Adrian “The Hunter” Pang is on the hunt for the ONE Lightweight World Championship.
The Australian contender believes that prestigious world title belt would cap off a stellar martial arts career, as he is driven to test himself against the best, and in fact, become the best.
That drive and desire for excellence was actually inspired by his father, who happened to be a breakthrough success, and a world champion in his own right.
Pang had a rather adventurous childhood for a child growing up in Kokopo, Papua New Guinea. It was far from glamorous, as both he and his brother were raised in a rough neighborhood where violence was common. In addition, the family owned very little in the way of possessions and riches.
“We did not have much. But when you do not have much, then you do not know what you are missing out on,” Pang admits.
“We were properly poor, and if you saw the house we lived in, it looked like a shanty house. But my dad, he is now one of the most successful men in Papua New Guinea, and he is my inspiration.”
The elder Pang, James, was a little rough around the edges, but he has been a constant source of inspiration.
In the 1980s, James Pang was a windsurfing prodigy who became the Papua New Guinea National Windsurfing Champion in 1983 and 1984, as well as the 1983 Yachtsman Of The Year for the Rabaul Yacht Club. He would represent Papua New Guinea on the international field too, as he participated in various events including the Singapore Mistral Open and the South Pacific Games.
All of that triggered something in young Adrian.
“I used to always watch him and want be like him,” he admits. “I wanted to be champion in something one day. I just did not know what it was going to be.”
Then, he started to dream. Pang, his older brother, and his friends did not have access to many of the finer things in life during their childhood, but they managed to get their hands on some VHS tapes, most notably of Bruce Lee films.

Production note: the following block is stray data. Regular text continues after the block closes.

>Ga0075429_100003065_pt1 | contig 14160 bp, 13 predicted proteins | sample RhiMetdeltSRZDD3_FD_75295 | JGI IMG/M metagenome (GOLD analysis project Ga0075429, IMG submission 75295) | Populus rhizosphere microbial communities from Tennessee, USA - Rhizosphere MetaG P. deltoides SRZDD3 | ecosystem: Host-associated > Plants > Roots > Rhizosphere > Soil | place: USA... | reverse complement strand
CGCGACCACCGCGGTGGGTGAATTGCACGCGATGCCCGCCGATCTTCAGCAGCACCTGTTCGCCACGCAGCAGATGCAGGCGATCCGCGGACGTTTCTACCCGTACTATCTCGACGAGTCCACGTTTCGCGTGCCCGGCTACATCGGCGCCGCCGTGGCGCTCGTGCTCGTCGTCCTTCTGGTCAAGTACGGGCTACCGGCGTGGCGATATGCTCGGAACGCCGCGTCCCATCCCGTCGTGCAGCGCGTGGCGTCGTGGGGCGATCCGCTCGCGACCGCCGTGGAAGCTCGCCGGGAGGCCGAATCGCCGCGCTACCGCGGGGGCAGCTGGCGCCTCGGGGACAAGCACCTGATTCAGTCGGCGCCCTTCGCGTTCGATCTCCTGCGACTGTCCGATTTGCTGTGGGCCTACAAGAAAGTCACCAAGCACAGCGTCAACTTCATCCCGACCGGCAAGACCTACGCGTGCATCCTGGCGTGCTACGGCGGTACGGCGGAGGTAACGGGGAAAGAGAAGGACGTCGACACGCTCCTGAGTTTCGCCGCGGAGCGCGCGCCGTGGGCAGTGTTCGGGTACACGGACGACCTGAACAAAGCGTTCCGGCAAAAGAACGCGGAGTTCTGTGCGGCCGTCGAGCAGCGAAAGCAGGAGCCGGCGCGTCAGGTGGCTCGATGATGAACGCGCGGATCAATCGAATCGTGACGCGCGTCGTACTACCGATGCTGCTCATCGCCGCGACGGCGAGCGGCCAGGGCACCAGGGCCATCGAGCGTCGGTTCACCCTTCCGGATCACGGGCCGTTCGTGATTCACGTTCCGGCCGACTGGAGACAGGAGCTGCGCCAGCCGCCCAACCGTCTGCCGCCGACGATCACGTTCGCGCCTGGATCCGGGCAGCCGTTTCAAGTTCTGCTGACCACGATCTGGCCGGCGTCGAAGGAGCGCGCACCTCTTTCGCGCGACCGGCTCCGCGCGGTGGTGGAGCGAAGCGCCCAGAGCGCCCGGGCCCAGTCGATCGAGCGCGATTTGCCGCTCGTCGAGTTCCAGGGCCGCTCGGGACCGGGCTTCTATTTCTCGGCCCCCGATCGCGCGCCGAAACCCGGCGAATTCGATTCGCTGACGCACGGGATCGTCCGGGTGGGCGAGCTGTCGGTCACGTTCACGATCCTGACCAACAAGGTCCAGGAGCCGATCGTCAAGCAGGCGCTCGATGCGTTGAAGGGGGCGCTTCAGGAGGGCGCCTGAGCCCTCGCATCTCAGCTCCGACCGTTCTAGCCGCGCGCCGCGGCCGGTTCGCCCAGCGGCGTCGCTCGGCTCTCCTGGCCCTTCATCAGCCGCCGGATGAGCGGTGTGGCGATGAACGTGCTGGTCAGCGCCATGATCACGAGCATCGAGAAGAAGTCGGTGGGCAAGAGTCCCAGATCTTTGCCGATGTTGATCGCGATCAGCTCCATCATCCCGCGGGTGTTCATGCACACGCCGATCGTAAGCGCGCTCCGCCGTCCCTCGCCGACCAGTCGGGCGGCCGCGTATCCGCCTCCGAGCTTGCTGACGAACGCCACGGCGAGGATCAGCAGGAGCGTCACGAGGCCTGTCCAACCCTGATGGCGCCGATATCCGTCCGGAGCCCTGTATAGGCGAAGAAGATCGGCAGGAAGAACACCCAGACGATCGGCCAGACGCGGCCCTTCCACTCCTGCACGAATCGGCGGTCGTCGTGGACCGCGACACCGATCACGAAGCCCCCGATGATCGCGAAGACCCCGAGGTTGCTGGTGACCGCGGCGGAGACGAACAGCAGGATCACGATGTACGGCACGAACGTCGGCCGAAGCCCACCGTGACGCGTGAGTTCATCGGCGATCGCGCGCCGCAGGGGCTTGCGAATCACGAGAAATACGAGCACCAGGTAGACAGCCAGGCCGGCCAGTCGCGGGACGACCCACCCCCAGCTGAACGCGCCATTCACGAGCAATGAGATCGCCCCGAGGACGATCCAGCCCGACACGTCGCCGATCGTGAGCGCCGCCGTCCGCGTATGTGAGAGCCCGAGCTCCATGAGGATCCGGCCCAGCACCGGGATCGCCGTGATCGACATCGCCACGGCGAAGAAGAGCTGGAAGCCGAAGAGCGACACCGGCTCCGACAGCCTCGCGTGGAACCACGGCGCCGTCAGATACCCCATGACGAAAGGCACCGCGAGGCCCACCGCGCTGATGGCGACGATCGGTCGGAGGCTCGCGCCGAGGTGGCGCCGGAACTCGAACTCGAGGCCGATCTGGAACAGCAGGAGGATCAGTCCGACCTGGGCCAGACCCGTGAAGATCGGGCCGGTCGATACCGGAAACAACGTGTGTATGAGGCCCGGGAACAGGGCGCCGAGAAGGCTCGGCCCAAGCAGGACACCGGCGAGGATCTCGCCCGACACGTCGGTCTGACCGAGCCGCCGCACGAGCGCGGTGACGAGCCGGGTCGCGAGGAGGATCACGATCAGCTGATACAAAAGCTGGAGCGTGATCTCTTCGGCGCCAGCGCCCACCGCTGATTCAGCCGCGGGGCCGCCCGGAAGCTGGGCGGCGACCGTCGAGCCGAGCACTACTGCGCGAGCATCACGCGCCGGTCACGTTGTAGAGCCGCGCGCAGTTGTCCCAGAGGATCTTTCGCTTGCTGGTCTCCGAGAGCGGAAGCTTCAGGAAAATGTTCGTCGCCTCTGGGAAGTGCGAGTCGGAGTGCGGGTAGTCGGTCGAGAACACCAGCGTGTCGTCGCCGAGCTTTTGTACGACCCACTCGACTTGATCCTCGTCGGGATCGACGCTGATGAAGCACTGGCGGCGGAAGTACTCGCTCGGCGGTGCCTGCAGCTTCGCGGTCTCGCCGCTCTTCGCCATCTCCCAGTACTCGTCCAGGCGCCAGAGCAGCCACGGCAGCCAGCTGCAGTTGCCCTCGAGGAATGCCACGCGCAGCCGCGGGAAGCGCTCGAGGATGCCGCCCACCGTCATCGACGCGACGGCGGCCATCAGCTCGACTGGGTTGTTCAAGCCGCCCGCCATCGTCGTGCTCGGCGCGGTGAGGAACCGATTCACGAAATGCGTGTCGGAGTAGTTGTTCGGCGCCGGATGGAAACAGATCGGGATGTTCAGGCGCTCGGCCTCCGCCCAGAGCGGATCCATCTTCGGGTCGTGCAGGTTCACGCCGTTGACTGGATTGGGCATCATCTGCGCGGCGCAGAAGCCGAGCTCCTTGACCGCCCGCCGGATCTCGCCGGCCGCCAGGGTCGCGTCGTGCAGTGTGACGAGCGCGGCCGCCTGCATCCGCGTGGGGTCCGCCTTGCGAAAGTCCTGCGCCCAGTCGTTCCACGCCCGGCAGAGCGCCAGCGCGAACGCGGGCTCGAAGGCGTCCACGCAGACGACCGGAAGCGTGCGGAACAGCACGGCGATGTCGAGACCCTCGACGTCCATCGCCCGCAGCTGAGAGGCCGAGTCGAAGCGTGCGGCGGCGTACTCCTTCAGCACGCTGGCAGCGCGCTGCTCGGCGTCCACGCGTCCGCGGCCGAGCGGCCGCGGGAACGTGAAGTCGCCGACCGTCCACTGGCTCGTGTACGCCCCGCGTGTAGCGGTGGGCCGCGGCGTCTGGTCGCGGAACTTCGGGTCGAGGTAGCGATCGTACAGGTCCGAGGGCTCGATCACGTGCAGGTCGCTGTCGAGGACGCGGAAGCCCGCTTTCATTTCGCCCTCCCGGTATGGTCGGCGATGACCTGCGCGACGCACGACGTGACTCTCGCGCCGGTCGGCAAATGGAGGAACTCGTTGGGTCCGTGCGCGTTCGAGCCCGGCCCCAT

“The Hunter” instantly fell in love with the movements and the philosophies of the Hong Kong-bred martial artist. He admits that Lee was “another inspiration.”
“We watched kung fu movies out of Hong Kong, and my friends and I tried to ‘Bruce Lee’ the crap out of each other. I think it was because he was Chinese martial artist who did kung fu, which we could relate to,” states Pang, who comes from a mixed-culture family, as his father is ethnic Chinese and his mother is European.
“He was one of the first martial artists that could combine styles together, and that is what appealed to me. He would box and kick, and have his bit of wrestling. It was not movies where it is like, ‘I do not know if this would actually work.’ He was a real, genuine martial artist that brought people together, and found out what works for one person may not work for somebody else, and I really like that philosophy.”
Pang would leave Papua New Guinea when he was 13, along with his brother, to live with their mother in Brisbane, Australia. At 15, he officially started his kung fu training and stuck with it for nearly eight years. That is when he became enamored with Royce Gracie, who blitzed the martial arts scene with his relentless Brazilian jiu-jitsu and submission grappling.